The Delta variant of the COVID-19 virus is in all 50 states now. The variant or mutation of the virus is responsible for an increase in the number of confirmed COVID cases and hospitalizations. According to the Centers for Disease Control and Prevention and the Massachusetts Department of Public Health, the Delta variant may be responsible for most COVID related deaths at the moment.

We don't know a lot about the Delta variant at this point, resulting in concern and confusion among the masses.

According to a Yale University study, the first known case of the Delta variant was in India in December. The mutant spread through Great Britain and was found in the United States in March of this year. Other strains of the virus have been reported in places such as Brazil, Great Britain, and South Africa.

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The Yale study suggests the Delta variant spreads quickly among those who have not been vaccinated. Younger children, currently not eligible for vaccination, might be at greater risk as well. Might be, as in they don't know for sure. The study also says the jury is still out as to whether the Delta variant is more aggressive or can make you sicker than the original strain.

There is still no solid answer as to whether the existing vaccines are entirely effective in protecting against the Delta variant. It appears as though the Pfizer and Moderna vaccines may be. More study is needed on the Johnson & Johnson vaccine. There is some discussion that those who received the Johnson & Johnson vaccine may require a booster shot, but that is not certain yet, either.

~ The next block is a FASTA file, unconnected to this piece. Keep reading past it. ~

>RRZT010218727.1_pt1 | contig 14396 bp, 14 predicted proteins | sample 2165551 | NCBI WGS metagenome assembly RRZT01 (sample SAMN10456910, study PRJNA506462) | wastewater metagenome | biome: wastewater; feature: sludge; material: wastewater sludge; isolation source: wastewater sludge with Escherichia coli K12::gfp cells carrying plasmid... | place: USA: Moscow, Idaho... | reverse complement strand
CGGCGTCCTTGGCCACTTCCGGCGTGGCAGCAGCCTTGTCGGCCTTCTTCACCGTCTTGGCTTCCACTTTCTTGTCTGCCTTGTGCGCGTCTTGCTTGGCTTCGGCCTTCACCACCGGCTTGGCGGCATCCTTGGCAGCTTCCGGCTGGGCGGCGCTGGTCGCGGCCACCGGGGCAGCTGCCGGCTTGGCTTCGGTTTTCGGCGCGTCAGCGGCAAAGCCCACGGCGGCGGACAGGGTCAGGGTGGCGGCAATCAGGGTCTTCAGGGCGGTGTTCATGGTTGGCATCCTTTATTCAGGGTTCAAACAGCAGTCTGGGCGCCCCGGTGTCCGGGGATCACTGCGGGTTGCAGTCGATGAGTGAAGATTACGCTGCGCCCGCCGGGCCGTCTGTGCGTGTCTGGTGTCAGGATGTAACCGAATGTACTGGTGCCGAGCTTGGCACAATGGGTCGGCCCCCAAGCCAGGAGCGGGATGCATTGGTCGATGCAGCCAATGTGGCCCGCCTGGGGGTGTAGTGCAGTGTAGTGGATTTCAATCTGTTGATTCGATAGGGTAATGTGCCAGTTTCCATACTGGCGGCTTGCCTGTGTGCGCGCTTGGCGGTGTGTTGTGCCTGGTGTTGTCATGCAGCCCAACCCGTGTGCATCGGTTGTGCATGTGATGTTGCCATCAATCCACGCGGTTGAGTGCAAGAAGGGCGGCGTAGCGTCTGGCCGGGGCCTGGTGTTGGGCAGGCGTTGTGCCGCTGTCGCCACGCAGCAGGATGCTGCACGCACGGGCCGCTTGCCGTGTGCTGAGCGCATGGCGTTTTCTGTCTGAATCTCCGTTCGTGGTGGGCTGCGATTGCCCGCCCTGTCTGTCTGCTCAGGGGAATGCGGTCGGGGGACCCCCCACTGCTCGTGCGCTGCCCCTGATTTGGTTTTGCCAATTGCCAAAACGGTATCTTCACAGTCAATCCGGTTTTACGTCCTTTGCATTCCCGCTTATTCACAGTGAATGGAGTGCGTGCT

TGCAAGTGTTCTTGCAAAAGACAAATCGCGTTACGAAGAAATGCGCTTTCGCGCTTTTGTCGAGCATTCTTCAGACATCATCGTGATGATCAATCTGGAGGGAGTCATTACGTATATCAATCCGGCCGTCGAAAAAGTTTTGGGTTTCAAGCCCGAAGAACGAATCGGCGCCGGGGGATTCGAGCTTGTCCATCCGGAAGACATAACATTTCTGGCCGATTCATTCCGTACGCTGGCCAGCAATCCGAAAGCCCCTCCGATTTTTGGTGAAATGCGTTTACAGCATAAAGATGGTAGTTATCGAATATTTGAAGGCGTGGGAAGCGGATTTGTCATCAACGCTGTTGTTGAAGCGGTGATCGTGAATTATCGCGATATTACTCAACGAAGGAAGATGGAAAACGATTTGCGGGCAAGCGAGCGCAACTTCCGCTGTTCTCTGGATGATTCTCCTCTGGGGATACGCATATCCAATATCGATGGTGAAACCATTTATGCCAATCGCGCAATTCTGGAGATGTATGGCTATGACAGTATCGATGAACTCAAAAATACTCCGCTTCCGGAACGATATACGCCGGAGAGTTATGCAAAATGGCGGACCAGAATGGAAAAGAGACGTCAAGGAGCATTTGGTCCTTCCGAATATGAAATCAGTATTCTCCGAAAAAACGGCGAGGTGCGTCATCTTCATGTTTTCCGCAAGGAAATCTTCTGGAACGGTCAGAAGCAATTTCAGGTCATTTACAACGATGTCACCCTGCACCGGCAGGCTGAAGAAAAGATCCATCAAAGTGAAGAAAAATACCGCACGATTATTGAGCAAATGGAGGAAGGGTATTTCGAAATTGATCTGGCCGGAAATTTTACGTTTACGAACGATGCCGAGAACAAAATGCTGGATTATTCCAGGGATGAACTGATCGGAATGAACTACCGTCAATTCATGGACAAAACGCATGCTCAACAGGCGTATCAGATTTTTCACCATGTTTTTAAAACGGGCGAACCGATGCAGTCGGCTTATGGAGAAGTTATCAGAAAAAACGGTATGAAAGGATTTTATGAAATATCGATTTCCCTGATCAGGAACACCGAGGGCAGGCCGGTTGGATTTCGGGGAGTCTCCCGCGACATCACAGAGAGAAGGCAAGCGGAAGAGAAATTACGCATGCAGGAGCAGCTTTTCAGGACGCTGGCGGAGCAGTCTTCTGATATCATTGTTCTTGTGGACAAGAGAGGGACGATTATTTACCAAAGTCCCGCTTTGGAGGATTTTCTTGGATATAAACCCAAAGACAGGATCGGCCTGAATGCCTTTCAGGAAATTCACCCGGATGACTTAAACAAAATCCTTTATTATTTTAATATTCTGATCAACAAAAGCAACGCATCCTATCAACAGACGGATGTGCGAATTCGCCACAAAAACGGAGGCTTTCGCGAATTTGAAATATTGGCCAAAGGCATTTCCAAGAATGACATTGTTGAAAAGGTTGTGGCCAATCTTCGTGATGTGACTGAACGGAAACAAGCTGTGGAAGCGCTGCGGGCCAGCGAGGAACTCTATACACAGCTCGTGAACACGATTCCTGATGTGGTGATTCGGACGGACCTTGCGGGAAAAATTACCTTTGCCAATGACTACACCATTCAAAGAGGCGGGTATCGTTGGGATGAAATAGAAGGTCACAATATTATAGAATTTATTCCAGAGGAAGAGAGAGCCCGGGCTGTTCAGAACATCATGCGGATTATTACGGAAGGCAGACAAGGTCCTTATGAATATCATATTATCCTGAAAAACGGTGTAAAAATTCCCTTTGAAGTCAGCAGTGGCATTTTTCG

We still don't know enough about the so-called breakout cases, the cases of fully vaccinated people testing positive for COVID. It appears their symptoms are less severe, and there are fewer hospitalizations and deaths among breakout cases. But there are exceptions.

According to the Boston Herald and the DPH, there were some 5,100 breakout cases recorded in Massachusetts between mid-January and mid-June. Seventy-nine breakout cases resulted in deaths, 300 in hospitalizations. To put things in proper perspective, the number of breakout cases represents only about one-tenth of one percent of the roughly 4.2 million people immunized. We don't know why those people died but chances are they have some sort of pre-existing condition or weakened immune system.

Overall, the Yale study presents a cautiously optimistic picture of where we are at with all of this. We are far enough into the pandemic to understand what we need to do to keep ourselves safe. The media and politicians have politicized this health crisis beyond what anyone might have thought possible. Stay informed but try not to get caught up in the hysteria. We are on the downside and are almost out of this dark chapter.

The worst appears to be over.

Barry Richard is the host of The Barry Richard Show on 1420 WBSM New Bedford. He can be heard weekdays from noon to 3 p.m. Contact him at barry@wbsm.com and follow him on Twitter @BarryJRichard58. The opinions expressed in this commentary are solely those of the author.

LOOK: Answers to 30 common COVID-19 vaccine questions

While much is still unknown about the coronavirus and the future, what is known is that the currently available vaccines have gone through all three trial phases and are safe and effective. It will be necessary for as many Americans as possible to be vaccinated in order to finally return to some level of pre-pandemic normalcy, and hopefully these 30 answers provided here will help readers get vaccinated as soon they are able.

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